Two agents with contrasting views have spoken out amid news that NHL player agents have expressed unhappiness with the NHL Players’ Association’s leadership.
“The NHLPA has an unfortunate history of eating their own,” said Allan Walsh of Octagon Hockey, who joined Bob McCown on Prime Time Sports on Thursday to discuss the rumblings of discontent.
Asked whether he felt something untoward might be going on in the NHLPA — there has been talk that the agents in question are looking for information about the union’s finances — Walsh responded: “Absolutely not.”
According to Walsh, a small group of player agents have been unhappy with the union’s leaders over issues such as the 15.5 per cent escrow players must pay, but those agents’ complaints, he said, are misplaced.
“I think it’s ridiculous to point the finger at [NHLPA executive director] Don Fehr now about that kind of question,” said Walsh, who noted that a group of players were responsible for ushering in a salary cap with escrow during the ’04-05 lockout.
“That’s a fact. It happened,” he said. “And we’ve been dealing and living within that system since. And there were numerous agents who were in collusion with that group back then, but I don’t remember many people standing up afterwards, and even during that process, saying, ‘This is wrong.’ I don’t recall that. And I was there. I did.”
Walsh said NHL players are forced to live with a system put into place “based on the actions of people in ’04-05,” and added that, in his opinion, Fehr has always canvassed a wide group of players for feedback into the union’s processes and decisions.
The agent, whose firm represents between 90 and 95 NHL players on an average day, said he has not heard complaints from any of his clients about the NHLPA or the union’s leadership.
“I’m curious as to where this is coming from,” Walsh said. “From what I’m hearing, it’s not player-driven, it’s agent-driven — and that’s dangerous.”
Meanwhile, Anton Thun, one of the agents involved in calling out the NHLPA’s current processes, joined McCown on Thursday to share his perspective.
According to Thun, many players are unhappy with the union, and a group of 15 to 20 players have stepped forward to demand action.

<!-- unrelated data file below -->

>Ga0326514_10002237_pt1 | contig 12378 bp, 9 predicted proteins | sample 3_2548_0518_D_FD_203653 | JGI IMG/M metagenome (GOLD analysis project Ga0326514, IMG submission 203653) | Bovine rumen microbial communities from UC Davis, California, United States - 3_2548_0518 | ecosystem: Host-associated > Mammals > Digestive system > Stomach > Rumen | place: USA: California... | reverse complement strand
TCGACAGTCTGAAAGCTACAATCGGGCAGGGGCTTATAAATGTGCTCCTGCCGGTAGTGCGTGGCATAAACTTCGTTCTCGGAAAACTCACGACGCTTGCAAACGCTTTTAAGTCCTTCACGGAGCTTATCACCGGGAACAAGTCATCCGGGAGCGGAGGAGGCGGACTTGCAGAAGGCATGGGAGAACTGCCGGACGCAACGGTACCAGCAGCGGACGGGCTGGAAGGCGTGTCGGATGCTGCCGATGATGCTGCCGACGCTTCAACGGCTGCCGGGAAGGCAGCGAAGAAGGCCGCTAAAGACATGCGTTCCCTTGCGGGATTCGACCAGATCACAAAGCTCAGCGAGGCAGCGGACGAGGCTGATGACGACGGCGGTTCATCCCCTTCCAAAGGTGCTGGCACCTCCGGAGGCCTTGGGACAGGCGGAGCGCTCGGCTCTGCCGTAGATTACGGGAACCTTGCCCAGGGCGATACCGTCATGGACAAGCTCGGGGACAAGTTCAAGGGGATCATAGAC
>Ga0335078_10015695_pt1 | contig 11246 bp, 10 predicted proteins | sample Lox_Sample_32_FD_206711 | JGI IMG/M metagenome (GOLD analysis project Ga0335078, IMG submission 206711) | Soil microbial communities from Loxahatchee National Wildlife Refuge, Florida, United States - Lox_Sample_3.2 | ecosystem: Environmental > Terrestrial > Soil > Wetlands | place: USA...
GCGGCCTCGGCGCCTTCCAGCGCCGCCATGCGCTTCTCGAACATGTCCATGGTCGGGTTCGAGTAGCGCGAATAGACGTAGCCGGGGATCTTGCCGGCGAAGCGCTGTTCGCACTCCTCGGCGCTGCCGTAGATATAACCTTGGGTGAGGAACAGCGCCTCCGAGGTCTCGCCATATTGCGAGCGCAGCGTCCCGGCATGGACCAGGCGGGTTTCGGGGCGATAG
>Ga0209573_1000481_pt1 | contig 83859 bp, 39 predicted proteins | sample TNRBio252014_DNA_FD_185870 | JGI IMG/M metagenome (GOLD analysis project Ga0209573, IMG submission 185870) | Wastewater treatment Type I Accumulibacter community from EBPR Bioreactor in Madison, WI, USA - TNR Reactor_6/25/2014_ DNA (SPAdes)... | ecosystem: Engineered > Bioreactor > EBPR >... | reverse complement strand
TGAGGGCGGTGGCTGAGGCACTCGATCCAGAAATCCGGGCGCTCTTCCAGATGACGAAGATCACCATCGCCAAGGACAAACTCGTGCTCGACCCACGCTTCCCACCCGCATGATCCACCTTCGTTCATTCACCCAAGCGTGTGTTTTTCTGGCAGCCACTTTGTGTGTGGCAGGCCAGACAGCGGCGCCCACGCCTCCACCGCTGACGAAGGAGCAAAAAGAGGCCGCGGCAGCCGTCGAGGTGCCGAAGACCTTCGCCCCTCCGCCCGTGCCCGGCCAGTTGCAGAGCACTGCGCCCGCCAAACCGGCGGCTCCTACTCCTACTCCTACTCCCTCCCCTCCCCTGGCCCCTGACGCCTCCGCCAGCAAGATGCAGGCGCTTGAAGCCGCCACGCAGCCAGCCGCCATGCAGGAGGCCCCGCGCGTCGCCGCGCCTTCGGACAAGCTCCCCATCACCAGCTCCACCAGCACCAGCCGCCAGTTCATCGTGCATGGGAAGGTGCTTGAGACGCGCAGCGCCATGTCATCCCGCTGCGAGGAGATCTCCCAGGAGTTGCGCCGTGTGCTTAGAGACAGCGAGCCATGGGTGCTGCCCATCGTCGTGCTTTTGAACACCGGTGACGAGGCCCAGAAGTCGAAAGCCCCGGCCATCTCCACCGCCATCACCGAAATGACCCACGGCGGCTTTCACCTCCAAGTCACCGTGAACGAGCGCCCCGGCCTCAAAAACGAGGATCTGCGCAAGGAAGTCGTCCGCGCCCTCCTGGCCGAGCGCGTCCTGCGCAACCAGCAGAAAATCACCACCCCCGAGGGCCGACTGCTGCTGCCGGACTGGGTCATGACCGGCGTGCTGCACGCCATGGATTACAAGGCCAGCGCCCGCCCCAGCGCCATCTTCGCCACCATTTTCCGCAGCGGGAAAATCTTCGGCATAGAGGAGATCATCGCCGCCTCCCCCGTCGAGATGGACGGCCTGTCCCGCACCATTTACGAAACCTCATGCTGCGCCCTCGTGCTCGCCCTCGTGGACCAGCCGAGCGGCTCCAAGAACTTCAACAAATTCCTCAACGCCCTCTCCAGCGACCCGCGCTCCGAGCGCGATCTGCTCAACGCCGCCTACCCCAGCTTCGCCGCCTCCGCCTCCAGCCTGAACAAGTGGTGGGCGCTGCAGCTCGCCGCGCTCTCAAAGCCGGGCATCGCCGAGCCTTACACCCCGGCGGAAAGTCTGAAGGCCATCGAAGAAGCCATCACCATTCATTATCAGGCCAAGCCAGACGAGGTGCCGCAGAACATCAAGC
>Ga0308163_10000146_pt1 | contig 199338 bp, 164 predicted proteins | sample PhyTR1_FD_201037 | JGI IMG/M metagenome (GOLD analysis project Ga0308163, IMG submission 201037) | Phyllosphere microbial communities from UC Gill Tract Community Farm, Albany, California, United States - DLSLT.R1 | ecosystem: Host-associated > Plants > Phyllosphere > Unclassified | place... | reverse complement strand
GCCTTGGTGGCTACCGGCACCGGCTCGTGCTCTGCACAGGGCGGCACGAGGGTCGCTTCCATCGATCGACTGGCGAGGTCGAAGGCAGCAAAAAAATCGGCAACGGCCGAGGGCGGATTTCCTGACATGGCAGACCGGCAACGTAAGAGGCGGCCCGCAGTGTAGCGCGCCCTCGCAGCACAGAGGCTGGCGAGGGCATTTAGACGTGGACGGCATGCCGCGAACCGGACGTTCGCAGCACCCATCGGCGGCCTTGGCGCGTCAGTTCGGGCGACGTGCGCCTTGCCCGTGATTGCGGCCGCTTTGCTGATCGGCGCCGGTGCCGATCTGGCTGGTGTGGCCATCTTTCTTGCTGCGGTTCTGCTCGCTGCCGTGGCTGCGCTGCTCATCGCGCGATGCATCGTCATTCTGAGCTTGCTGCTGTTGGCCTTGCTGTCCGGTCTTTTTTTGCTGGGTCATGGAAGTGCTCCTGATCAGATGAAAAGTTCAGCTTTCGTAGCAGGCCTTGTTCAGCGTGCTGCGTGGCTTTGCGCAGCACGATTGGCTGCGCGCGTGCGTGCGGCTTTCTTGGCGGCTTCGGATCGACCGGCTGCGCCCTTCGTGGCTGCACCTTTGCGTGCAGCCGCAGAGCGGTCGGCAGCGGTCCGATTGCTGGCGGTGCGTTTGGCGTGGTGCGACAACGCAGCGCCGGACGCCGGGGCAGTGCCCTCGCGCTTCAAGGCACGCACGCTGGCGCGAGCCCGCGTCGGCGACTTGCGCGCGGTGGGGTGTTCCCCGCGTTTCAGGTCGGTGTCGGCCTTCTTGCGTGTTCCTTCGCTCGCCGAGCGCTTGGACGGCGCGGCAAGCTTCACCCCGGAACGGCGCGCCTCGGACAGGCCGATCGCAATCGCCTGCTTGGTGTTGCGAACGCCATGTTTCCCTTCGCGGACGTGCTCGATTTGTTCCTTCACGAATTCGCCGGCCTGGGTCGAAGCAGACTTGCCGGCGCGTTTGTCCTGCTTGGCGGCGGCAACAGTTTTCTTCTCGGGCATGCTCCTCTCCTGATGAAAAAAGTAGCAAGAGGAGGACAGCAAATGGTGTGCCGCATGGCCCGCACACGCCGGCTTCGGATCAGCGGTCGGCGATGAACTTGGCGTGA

“There are players whose names you would very much recognize that are concerned,” Thun said, declining to name names.
Thun, along with two other agents, has been working to get a resolution passed in order to create a players’ committee within the union.
“There are a number of players who are concerned,” he said. “They’re looking for competent, transparent, successful advocacy for the players. And they have concerns.”
Thun cited high escrow, the failure to negotiate players’ participation in the Olympic Games, and World Cup of Hockey revenues as issues that have “opened up a bunch of players’ eyes.”
He added that the players are simply asking questions and “struggling for answers.”
“There’s a group of players who have reached out to us,” he said. “They’ve asked questions of the NHLPA and they are the ones who’ve not gotten satisfactory answers. And they’ve reached out to us to try to find solutions. So we tried that. We’ve spoken to the NHLPA, and really have gotten very little response, so the players have basically said we think we need a little bit better advocacy.”
Thun noted that the proposed players’ committee, which used to exist within the union, is authorized under the union’s constitution. The committee would review the NHLPA’s procedures and decisions and look for ways to improve. Former NHLer Chris Chelios has been discussed as a possible ombudsman.
“We’ve had conversations — we being myself, Ritch Winter, Kurt Overhardt, with people at the NHLPA,” Thun said. “Chris Chelios has had numerous conversations with Don Fehr, and they want nothing to do with it.”
The creation of a players’ committee would require approval by the executive board.
“This is a proposed resolution that the executive board has to vote on, and if the executive board chooses not to set up this committee and not to appoint Chris Chelios as an ombudsman to oversee the committee, that’s their choice,” he said. “But there’s nobody ramming anything down anybody’s throats. There is absolutely zero witch hunt.”
Walsh, when asked for his thoughts on the possibility of an NHLPA ombudsman, said he felt the position was both unnecessary and counterproductive.
“Historically, both with Eric Lindros and Buzz Hargrove, there seemed to have been an internal conflict within the NHLPA constitution that would set the ombudsman up against the executive director,” he said. “And at a time when the PA and the players’ singular focus should be preparing for the next round of collective bargaining, I don’t think we need to be creating positions that are going to start, or possibly start, a new round of internal conflict or power centres.”